The Data Protection Act (DPA) is the principal legislative force which controls the way in which businesses and organisations handle personal data. A data subject's personal and sensitive data is at risk of exploitation when it is stored by data controllers. Therefore, the DPA provides a legislative framework to combat unlawful and fraudulent activity, which may be carried out by organisations which handle personal data.
Why was the DPA introduced in 1998?
The DPA was formulated by the UK parliament in 1998, with the purpose being to control the handling of information and strengthen the legal position of the data subject, whose information is stored within an organisation. Previously, the DPA 1984 and the Access to Personal Files Act 1987 had dominated the legislative stage. However, the need for the DPA 1998 arose as businesses, organisations and the government evolved to utilise databases to store personal and sensitive data, which are easily accessed and manipulated. Consequently, to prevent personal data being exploited by data controllers, the DPA formulated protection principles.
The DPA became the necessary response to the data dominated society which was evolving in the latter half of the twentieth century. Companies have become more data-aware; therefore, organisations have realised that processing data through web analytics and financial planning has allowed their company to grow. Analysing data allows a company to identify their successful strategies, as well as their un-successful strategies, therefore storing data and subsequently analysing it has a lot of value.
Therefore, the data-savvy business industry which has emerged, has created the need for the DPA. Chief science officer, Murli Buluswar of AIG, a US based finance and insurance corporation, has referenced the difficulty in becoming a data-savvy company. Murli Buluswar has stated that this difficulty lay within having to change the mindset of staff members to become more objective and data driven, as well as teaching them how to process the true value of this data store.
Moreover, Zoher Karu, the Vice President of eBay, has stated that the difficulty in becoming data-savvy in their company was due to the problems surrounding data privacy. It appears that consumers are willing to offer their personal data to organisations if they are aware that this personal data will be protected. Therefore, compliance with the DPA is essential for an organisation to assure consumers that their personal data is protected.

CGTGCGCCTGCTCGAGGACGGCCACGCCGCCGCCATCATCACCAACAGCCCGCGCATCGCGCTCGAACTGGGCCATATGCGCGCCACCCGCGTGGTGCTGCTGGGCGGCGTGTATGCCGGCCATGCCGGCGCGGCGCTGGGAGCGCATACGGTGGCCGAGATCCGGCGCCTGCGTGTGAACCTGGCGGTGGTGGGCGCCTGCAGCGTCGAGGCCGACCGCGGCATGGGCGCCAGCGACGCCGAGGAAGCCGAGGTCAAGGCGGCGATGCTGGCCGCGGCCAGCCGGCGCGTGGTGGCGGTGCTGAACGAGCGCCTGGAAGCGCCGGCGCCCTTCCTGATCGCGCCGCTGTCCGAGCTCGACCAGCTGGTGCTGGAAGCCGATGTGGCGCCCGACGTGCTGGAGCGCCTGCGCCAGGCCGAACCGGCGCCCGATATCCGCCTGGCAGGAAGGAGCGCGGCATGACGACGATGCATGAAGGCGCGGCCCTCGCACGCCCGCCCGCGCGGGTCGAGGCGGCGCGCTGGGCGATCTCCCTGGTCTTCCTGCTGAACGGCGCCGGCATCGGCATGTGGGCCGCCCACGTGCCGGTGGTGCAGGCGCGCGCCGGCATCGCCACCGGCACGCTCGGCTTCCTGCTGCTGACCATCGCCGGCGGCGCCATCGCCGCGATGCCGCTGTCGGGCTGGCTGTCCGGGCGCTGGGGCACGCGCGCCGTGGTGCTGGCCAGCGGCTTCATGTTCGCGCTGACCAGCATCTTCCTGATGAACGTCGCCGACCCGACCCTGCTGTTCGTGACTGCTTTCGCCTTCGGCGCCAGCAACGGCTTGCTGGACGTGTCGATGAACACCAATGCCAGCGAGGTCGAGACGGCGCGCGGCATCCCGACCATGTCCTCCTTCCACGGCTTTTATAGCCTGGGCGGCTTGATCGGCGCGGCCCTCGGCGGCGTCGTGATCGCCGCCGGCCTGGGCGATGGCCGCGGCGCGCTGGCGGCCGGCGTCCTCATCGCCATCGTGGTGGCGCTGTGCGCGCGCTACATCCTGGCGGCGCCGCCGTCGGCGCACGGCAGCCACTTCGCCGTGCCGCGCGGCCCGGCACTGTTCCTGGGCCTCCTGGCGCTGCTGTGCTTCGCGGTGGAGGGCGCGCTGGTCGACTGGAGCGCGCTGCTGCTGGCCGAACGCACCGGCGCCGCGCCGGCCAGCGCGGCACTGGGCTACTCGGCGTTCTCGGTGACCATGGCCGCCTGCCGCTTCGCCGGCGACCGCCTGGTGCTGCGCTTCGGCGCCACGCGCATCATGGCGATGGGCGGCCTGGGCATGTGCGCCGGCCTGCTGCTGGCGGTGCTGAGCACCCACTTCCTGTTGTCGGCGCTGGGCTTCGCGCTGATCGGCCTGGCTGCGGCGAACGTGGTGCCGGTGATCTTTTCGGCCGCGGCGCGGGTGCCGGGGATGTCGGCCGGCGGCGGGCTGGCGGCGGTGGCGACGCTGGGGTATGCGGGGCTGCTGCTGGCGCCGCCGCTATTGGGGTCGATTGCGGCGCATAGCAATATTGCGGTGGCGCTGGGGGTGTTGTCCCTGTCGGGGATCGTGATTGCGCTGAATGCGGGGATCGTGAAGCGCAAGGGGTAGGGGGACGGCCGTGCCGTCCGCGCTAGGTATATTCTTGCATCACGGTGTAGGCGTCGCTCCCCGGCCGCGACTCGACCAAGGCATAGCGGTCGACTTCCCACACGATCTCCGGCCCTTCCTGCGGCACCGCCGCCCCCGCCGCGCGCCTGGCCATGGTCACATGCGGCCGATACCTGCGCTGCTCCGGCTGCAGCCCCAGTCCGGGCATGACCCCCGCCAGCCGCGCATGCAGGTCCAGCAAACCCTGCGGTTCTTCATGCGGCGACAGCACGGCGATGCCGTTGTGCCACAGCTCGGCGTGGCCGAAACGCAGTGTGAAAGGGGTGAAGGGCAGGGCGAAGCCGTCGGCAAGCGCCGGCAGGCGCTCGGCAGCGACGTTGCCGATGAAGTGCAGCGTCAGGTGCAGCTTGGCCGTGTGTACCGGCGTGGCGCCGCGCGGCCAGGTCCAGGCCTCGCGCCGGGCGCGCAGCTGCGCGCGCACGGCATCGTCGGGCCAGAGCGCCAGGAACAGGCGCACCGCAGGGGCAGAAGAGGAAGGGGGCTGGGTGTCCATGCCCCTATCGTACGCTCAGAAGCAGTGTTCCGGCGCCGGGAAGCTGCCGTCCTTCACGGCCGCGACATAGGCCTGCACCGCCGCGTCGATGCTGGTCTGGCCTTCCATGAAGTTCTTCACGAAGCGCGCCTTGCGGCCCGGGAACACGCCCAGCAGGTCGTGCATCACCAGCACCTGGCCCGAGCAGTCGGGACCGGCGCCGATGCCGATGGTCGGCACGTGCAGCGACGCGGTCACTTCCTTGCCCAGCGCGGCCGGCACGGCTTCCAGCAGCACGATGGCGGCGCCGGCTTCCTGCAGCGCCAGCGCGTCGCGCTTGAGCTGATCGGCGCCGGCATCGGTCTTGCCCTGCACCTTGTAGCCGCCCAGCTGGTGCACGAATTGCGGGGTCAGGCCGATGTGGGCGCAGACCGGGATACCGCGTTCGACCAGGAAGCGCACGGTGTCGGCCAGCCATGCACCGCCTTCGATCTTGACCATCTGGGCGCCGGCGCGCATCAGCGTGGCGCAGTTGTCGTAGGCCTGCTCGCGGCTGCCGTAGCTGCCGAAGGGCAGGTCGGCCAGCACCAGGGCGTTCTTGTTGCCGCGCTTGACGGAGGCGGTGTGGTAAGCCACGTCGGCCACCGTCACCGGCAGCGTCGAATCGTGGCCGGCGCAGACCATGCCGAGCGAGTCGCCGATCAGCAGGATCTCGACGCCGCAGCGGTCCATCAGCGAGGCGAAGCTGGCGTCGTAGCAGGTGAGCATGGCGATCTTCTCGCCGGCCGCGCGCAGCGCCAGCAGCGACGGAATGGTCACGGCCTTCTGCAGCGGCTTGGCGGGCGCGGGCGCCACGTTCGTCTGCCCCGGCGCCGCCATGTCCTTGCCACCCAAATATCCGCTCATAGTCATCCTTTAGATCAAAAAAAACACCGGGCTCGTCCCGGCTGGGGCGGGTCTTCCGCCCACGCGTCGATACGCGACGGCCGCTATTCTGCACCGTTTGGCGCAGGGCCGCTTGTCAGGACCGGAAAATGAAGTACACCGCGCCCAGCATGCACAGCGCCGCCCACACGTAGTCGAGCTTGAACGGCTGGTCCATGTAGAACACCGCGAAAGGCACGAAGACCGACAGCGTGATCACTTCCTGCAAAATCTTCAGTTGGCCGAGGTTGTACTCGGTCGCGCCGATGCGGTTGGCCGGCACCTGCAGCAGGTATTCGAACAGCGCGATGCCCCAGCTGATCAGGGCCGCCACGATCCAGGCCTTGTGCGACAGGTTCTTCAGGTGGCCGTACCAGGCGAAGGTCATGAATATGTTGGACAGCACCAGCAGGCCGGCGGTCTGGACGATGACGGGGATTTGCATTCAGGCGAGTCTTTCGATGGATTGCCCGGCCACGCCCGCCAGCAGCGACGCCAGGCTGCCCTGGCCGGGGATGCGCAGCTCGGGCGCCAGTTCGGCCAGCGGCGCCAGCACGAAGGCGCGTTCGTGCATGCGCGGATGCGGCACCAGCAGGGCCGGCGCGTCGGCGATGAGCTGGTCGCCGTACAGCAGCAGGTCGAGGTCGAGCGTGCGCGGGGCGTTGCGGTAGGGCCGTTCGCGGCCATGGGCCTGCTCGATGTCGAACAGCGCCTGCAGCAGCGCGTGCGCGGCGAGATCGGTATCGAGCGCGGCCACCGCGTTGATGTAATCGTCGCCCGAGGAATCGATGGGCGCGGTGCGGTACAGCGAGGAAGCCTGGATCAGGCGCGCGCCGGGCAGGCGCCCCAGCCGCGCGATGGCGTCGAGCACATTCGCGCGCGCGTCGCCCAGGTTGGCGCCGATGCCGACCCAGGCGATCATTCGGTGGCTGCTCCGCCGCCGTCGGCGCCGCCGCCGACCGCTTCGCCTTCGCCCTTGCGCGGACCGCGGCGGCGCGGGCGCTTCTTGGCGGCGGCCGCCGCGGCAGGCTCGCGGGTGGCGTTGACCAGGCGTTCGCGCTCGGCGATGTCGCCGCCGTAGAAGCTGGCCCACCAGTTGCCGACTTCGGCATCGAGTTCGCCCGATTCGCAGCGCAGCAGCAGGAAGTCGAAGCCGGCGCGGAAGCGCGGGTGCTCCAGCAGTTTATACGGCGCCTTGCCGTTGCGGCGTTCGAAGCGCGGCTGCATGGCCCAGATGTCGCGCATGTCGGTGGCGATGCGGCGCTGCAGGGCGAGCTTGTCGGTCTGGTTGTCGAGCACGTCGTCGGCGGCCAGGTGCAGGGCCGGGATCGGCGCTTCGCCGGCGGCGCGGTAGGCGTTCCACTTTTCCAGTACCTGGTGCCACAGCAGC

Who does the DPA apply to?
The DPA applies to any business or organisation which processes the personal data of a data subject. Technology firms, marketers, financial firms and health organisations, are just a few examples of firms which process vast amounts of personal data daily.
Technology firms have used a lot of money to aid the transition to comply with the DPA. These technology firms have hired new staff, including an information commissioner (is that right? Definitely a commissioner?), to ensure all protection principles are upheld. Data subjects have the right to withdraw their consent and remove their data permanently from an organisation.
This creates implications for tech firms such as Microsoft, Google, IBM and Amazon, as these organisations process data and store it within cloud services, as well as with other companies. Therefore, when it comes to withdrawing data from these servers, a lot of new infrastructure needs to be installed. Microsoft has renewed and updated the contracts it shares with third-party suppliers and has pushed for companies using the Microsoft cloud to ensure that they have complied with the GDPR.
Therefore, once an organisation is aware that the DPA applies to them, they should undergo education and training, to ensure the organisation is ready to implement and comply with the DPA.